If you are interested in blogging or want to promote your book, please contact E. B. Davis at writerswhokill@gmail.com

Our September Author Interviews--9/6 Kathleen Valenti, 9/13 David Burnsworth, 9/20 Jeri Westerson, 9/27 Frances Brody. Please join us in welcoming these authors to WWK.

September Saturday Guest Bloggers: 9/2--Anne Bannon, 9/9 WWK Bloggers, 9/16 Margaret S. Hamilton, 9/23 Kait Carson, and on 9/30 Trixie Stiletto.


“May 16, 2017 – The Women’s Fiction Writers Association (WFWA) today announced the finalists of the second annual Star Award, given to authors of published women’s fiction. Six finalists were chosen in two categories, General and Outstanding Debut. The winners of the Star Award will be announced at the WFWA Retreat in Albuquerque, New Mexico on September 23, 2017.” In the general category, WWK’s Carla Damron was one of three finalist for her novel, The Stone Necklace. Go to Carladamron.com for more information. Congratulations, Carla!

Congratulations to our writers for the following publications:

Warren Bull's new Lincoln mystery, Abraham Lincoln In Court & Campaign has been released. Look for the Kindle version on February 3.

Shari Randall's "Pets" will be included in Chesapeake Crimes: Fur, Feathers, and Felonies anthology, which will be published in 2018. In the same anthology "Rasputin," KM Rockwood's short story, will also be published. Her short story "Goldie" will be published in the Busted anthology, which will be released by Level Best Books on April 25th.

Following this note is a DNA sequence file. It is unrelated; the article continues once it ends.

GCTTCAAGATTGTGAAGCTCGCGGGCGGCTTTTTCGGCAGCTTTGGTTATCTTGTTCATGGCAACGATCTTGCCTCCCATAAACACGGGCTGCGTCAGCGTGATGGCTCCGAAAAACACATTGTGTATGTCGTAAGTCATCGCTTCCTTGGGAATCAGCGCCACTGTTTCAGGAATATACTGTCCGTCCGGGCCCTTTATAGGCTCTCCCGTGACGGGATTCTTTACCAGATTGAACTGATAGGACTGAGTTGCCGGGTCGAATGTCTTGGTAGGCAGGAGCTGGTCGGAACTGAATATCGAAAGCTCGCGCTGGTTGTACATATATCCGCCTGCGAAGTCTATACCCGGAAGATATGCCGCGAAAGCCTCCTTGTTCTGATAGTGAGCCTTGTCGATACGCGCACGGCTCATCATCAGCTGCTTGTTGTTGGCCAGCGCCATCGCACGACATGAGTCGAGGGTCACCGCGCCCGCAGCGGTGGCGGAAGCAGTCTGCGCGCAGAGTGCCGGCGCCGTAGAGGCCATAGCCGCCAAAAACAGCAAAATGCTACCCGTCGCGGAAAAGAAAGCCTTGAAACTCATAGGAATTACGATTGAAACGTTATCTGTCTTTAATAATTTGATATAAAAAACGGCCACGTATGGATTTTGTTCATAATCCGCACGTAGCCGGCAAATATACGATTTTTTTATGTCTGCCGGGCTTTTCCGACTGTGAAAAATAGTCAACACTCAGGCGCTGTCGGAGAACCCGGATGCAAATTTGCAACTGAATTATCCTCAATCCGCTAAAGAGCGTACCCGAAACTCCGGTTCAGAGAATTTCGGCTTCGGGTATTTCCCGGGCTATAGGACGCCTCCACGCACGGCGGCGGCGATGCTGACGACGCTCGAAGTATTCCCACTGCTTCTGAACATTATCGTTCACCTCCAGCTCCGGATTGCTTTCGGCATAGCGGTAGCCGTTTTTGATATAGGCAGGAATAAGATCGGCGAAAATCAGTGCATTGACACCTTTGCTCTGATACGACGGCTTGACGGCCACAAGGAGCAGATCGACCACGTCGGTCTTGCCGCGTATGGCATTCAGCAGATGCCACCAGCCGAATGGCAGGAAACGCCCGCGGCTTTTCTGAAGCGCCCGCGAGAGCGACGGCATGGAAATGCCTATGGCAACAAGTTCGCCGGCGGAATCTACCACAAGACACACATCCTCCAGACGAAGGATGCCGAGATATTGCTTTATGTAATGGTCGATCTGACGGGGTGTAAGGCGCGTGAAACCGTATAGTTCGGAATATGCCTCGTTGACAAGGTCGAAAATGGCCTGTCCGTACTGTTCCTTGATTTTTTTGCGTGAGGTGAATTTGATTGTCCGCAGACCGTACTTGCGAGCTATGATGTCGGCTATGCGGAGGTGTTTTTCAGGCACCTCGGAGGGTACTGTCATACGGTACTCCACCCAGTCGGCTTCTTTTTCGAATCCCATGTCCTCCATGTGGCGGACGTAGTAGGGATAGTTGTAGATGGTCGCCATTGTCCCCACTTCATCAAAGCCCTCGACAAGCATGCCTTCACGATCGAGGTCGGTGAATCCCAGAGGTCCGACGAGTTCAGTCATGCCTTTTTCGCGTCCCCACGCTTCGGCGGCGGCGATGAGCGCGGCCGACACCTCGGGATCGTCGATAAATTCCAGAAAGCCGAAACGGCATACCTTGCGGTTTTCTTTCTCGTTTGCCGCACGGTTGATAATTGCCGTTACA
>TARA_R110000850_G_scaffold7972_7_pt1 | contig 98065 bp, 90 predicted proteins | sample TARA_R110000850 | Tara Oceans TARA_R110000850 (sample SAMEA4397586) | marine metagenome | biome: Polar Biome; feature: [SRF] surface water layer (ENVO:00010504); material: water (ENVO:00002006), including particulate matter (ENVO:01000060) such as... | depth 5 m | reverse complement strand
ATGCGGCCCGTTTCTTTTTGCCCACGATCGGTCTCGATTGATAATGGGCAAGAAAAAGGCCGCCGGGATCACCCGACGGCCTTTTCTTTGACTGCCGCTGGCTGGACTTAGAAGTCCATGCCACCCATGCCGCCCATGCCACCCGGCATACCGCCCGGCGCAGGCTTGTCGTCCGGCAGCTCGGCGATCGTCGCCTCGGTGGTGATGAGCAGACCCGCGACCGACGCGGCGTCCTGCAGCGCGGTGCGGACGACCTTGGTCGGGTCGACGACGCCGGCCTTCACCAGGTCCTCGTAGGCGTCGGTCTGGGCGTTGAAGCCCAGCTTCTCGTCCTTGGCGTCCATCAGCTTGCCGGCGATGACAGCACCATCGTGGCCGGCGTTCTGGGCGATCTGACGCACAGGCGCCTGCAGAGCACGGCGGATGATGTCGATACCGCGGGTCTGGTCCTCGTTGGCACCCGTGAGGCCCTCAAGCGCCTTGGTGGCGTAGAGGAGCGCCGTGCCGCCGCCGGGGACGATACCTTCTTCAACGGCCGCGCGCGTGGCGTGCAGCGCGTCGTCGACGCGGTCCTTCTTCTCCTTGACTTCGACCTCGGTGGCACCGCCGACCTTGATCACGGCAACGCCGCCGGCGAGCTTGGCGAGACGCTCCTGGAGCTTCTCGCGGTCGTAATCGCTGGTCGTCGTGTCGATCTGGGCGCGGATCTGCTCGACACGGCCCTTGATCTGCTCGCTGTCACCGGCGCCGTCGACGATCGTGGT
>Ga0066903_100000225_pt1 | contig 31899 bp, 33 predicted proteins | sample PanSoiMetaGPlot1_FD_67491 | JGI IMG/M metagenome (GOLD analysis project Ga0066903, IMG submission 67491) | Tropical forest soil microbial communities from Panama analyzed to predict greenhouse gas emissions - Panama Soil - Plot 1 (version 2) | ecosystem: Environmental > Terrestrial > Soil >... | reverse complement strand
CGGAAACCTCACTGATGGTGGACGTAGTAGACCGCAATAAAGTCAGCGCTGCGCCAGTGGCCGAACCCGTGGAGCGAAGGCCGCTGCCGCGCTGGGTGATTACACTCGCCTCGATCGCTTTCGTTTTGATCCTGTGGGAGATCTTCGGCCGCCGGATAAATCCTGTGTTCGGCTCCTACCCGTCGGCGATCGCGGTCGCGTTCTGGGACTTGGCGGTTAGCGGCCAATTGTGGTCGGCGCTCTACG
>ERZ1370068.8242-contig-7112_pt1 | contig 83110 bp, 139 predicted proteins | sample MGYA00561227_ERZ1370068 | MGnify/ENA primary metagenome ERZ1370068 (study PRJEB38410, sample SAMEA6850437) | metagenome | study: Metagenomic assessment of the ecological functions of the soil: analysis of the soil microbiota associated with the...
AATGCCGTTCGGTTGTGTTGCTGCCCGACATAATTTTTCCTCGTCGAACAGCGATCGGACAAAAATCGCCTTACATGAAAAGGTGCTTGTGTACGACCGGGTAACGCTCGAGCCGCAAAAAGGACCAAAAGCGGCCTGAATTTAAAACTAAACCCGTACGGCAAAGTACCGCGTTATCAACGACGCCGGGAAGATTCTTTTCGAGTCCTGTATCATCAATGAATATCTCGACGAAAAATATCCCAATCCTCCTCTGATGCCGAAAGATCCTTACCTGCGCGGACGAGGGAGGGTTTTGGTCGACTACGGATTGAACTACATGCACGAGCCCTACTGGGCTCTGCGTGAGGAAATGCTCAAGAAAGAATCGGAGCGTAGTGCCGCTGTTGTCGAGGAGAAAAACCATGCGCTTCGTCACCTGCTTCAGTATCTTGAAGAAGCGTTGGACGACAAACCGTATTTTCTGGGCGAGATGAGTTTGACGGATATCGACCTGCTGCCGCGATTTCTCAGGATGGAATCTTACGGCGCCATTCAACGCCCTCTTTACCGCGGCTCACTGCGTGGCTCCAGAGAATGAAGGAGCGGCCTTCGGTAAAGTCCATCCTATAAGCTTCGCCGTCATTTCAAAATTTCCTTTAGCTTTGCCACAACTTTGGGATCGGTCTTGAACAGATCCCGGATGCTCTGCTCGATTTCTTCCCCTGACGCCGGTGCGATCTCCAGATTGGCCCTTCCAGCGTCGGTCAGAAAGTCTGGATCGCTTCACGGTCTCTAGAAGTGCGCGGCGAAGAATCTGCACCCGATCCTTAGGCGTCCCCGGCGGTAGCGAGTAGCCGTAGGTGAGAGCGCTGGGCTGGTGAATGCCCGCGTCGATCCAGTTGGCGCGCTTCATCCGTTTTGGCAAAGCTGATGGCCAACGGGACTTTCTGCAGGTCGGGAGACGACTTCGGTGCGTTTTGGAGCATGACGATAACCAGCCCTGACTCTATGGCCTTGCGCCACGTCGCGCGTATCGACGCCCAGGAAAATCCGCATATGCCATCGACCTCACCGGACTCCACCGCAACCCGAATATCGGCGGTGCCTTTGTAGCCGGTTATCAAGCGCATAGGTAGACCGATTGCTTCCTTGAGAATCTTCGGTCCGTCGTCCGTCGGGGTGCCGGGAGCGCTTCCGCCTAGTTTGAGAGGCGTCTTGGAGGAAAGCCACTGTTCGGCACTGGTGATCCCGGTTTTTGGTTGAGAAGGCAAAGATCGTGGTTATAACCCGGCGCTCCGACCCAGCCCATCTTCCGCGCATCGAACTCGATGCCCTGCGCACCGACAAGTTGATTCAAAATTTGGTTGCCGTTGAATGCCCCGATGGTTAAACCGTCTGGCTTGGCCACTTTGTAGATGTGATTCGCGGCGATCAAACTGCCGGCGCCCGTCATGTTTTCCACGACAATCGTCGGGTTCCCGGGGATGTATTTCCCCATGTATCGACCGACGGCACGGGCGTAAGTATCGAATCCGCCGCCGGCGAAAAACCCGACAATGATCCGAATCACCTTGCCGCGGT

In addition, our prolific KM will have the following shorts published as well: "Sight Unseen" in Fish Out of Water, Guppie (SinC) anthology, just released, and "Making Tracks" in Passport to Murder, Bouchercon anthology, October 2017.

Margaret S. Hamilton's short story, "Once a Kappa" was published as a finalist in the Southern Writer's Magazine annual short story contest issue. Mysterical-E published her "Double Crust Corpse" in the Fall 2016 issue. "Baby Killer" will appear in the 2017 solar eclipse anthology Day of the Dark to be published this summer prior to the eclipse in August.

James M. Jackson's 4th book in the Seamus McCree series, Doubtful Relations, is now available. His novella "Low Tide at Tybee" appears February 7 as part of Lowcountry Crimes: Four Novellas, which is available for order.
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Wednesday, May 30, 2012

Library Love



I LOVE libraries!  I love being surrounded by so many books, knowing that I could step into a different world, by simply choosing a different one. I liked libraries when I was a kid, and read a lot, but like turned into love when I decided to pare down my selection of books at home.